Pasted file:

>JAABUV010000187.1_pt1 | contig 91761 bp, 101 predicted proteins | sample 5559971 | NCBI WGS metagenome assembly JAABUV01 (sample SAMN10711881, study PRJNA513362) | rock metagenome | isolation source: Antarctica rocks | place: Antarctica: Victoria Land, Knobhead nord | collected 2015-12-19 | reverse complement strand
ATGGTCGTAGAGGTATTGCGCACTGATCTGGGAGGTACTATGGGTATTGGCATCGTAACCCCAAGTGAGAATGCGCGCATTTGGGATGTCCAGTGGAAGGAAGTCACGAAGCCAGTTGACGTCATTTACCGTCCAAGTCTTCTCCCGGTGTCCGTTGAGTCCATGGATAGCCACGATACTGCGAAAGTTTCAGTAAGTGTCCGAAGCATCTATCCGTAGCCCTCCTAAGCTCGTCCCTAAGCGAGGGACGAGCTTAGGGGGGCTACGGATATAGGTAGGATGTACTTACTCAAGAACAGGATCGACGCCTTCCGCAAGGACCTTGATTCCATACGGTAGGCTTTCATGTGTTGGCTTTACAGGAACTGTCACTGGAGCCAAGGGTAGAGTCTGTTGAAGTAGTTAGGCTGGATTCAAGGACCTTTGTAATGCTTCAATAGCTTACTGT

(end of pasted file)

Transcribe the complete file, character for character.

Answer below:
>JAABUV010000187.1_pt1 | contig 91761 bp, 101 predicted proteins | sample 5559971 | NCBI WGS metagenome assembly JAABUV01 (sample SAMN10711881, study PRJNA513362) | rock metagenome | isolation source: Antarctica rocks | place: Antarctica: Victoria Land, Knobhead nord | collected 2015-12-19 | reverse complement strand
ATGGTCGTAGAGGTATTGCGCACTGATCTGGGAGGTACTATGGGTATTGGCATCGTAACCCCAAGTGAGAATGCGCGCATTTGGGATGTCCAGTGGAAGGAAGTCACGAAGCCAGTTGACGTCATTTACCGTCCAAGTCTTCTCCCGGTGTCCGTTGAGTCCATGGATAGCCACGATACTGCGAAAGTTTCAGTAAGTGTCCGAAGCATCTATCCGTAGCCCTCCTAAGCTCGTCCCTAAGCGAGGGACGAGCTTAGGGGGGCTACGGATATAGGTAGGATGTACTTACTCAAGAACAGGATCGACGCCTTCCGCAAGGACCTTGATTCCATACGGTAGGCTTTCATGTGTTGGCTTTACAGGAACTGTCACTGGAGCCAAGGGTAGAGTCTGTTGAAGTAGTTAGGCTGGATTCAAGGACCTTTGTAATGCTTCAATAGCTTACTGT